Sherlock Holmes’ “dog that did not bark” is something of overused cliché in public matters. But there are times when the absence of something that ought to be there – and loud – is the strongest evidence of what has really been going on. Witness the extraordinary consistory, which ended yesterday evening with a Mass celebrated by the pope in St. Peter’s for the Cardinals, who spent the past two days in private discussing the present and future of the Church.
It usually takes some indirect sources to sort out Vatican events like this, and people who follow them know how to put together the basic picture from various bits and pieces. This time, however, the fragments are few and add up to very little. It would be distressing to think that is the only result of what the Cardinals and the Holy Father just spent their time doing.
Still, that may very well be the case.
The official spokesmen haven’t spoken much. What we’ve mostly been told are the usual PR cliches: that the pope invited the participants to speak out frankly. But when you even have to say that, who ever really does it? Read more.
It would be presumptuous, of course, of anyone to offer advice to the College of Cardinals gathered for private discussions with Pope Francis during the two days of the “extraordinary consistory” currently underway. Doubly presumptuous, because who would listen – or read – some random, unofficial figure anyway?
So far, details from the first day of the consistory have been quite sparse and general. Which is surprising given the challenges that the Church faces both internally and from an increasingly hostile world.
And doubly surprising, too, because a fair number of the Cardinals are serious and accomplished men who have thought – and thought deeply – about the current situation of the Church. Some are even more than ready to act, boldly.
Still, if someone presumptuous, against all proper respect and good judgment, wanted to offer the College as a group some humble words of advice, the first move might be to counsel them to take and read C. S. Lewis’s great little book The Screwtape Letters. Read more.
Pope Francis, love him or not, has a gift – personal charisma. His papacy might have been an indisputably great one if he had stuck mostly with his extraordinary ability to reach out to people – and had avoided theological and moral questions that are manifestly not his strong suit. Case in point: his pilgrimage to L’Aquila in central Italy yesterday for the Feast of Forgiveness was truly moving. He didn’t announce his resignation, as some anticipated. But he did something that might almost serve as a touchstone for his best days as pope. He brilliantly dramatized the need for mercy and humility, at all times and places, but especially now in our postmodern and deeply troubled world.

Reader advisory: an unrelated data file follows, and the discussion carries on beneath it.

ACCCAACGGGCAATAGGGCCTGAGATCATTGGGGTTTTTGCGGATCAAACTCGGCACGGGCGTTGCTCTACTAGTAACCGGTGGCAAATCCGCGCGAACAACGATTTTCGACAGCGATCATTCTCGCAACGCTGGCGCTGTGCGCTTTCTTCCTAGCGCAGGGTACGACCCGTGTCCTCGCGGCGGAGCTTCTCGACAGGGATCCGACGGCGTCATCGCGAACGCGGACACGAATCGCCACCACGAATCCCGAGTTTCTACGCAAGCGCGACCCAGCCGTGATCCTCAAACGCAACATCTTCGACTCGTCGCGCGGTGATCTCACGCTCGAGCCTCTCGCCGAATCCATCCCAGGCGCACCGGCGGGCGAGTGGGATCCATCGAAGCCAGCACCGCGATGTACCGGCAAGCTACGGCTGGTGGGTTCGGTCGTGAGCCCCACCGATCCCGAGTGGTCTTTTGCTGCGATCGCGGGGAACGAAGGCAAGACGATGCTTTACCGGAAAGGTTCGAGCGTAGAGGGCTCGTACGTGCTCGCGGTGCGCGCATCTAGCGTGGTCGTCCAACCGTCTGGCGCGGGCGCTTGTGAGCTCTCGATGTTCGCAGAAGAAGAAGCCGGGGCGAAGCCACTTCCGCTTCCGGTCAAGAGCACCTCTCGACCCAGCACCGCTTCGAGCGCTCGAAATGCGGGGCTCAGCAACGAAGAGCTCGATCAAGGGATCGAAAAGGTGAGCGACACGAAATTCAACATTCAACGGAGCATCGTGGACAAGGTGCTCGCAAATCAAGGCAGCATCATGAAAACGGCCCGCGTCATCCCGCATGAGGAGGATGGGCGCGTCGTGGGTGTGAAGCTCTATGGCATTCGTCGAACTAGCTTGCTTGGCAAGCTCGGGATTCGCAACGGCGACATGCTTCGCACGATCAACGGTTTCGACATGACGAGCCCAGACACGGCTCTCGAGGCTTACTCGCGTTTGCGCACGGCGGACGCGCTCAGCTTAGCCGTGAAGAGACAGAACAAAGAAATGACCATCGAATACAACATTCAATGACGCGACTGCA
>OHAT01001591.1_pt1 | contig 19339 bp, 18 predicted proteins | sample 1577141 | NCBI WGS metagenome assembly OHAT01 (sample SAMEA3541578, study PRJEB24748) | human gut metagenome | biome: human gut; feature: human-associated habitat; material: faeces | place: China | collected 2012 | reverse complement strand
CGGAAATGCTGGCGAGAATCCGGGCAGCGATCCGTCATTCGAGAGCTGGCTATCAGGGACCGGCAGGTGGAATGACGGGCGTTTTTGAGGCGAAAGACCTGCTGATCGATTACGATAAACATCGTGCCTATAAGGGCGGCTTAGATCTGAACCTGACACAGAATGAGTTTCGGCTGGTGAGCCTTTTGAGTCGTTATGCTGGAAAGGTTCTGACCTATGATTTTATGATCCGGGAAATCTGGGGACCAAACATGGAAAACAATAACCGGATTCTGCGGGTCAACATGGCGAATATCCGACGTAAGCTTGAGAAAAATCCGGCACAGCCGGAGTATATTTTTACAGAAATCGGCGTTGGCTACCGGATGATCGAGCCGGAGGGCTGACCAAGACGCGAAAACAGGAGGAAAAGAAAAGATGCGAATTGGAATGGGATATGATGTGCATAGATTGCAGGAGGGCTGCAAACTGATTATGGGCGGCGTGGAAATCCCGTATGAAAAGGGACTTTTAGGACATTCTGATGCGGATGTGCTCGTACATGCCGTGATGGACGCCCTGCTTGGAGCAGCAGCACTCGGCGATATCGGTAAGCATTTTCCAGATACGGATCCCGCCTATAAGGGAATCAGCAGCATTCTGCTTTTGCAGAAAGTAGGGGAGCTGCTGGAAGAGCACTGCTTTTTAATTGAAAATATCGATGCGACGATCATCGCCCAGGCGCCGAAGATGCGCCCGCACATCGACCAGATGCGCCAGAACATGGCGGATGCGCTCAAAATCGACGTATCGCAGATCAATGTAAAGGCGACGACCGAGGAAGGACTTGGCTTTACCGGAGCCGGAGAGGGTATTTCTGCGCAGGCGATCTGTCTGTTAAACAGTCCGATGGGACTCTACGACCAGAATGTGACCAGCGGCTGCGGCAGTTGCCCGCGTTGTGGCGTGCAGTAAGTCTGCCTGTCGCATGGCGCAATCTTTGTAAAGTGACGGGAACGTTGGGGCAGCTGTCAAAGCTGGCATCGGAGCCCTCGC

The Celestine Feast of Forgiveness (Perdonanza) in L’Aquila has a long and interesting history. It was instituted by St. Pope Celestine V in 1294, making this year the 728th anniversary. Yesterday was the first time in all those many years that a pope came and opened the Holy Door (Porta Santa) of the L’Aquila Basilica. Pilgrims who pass through that door during the feast days, as the pope did himself, and completing the usual requirements, can receive a plenary indulgence.
It doesn’t take a deep historical sense – or an overly romantic imagination – to be moved by the great formal events that the Vatican conducts several times a year. They take you to some other place and time. There’s nothing quite like them in the modern world – (though the British monarchy under the great Elizabeth II, occasionally strikes similar, if lesser notes.) My preference is for the large events held outdoors in St. Peter’s Square under the milky blue Roman skies, which make you think of great public liturgies in ancient Jerusalem and Rome.
Yesterday’s ordinary consistories, which confirmed twenty new cardinals and canonized two new saints, took place inside St. Peter’s, perhaps because of the August heat. But it was a glorious affair all the same: The rhythms of Latin, the universal language of the global Church, were lovely. (Ironically, now-Cardinal Arthur Roche, prefect of the Dicastery for Divine Worship and merciless TLM hatchet-man, gave a rather substantial opening discourse in his English-inflected Latin.) The music and colorful vestments and rich décor made it clear that God was being honored with all the beauty and skill of which our poor fallen species is capable. Read more.
This morning, Deo volente and despite United Airlines, your correspondent is more or less standing, jetlagged but alert, in Rome. It’s an odd time to be here. Ferragosto (named after the August Feast of the Assumption) is Italian vacation time. Virtually everyone is away and many shops, pharmacies, and even restaurants are closed or on reduced schedules. But this year, Pope Francis – who doesn’t take vacations – has decided that over the next five days he will hold an “ordinary consistory” to make 20 new Cardinals, visit L’Aquila (the burial place of Celestine V, the last pope prior to Benedict XVI to abdicate), and preside over a couple of days of discussions by the world’s Cardinals – an “extraordinary consistory” – about the future of the Church and the world. Read more.
Russia’s absurd portrayal of itself as some sort of Christian champion in Ukraine – even as it slaughters thousands and destroys whole cities, has gotten me thinking about something I’ve been ambivalent about for many years: the effect of American popular culture on the rest of the world.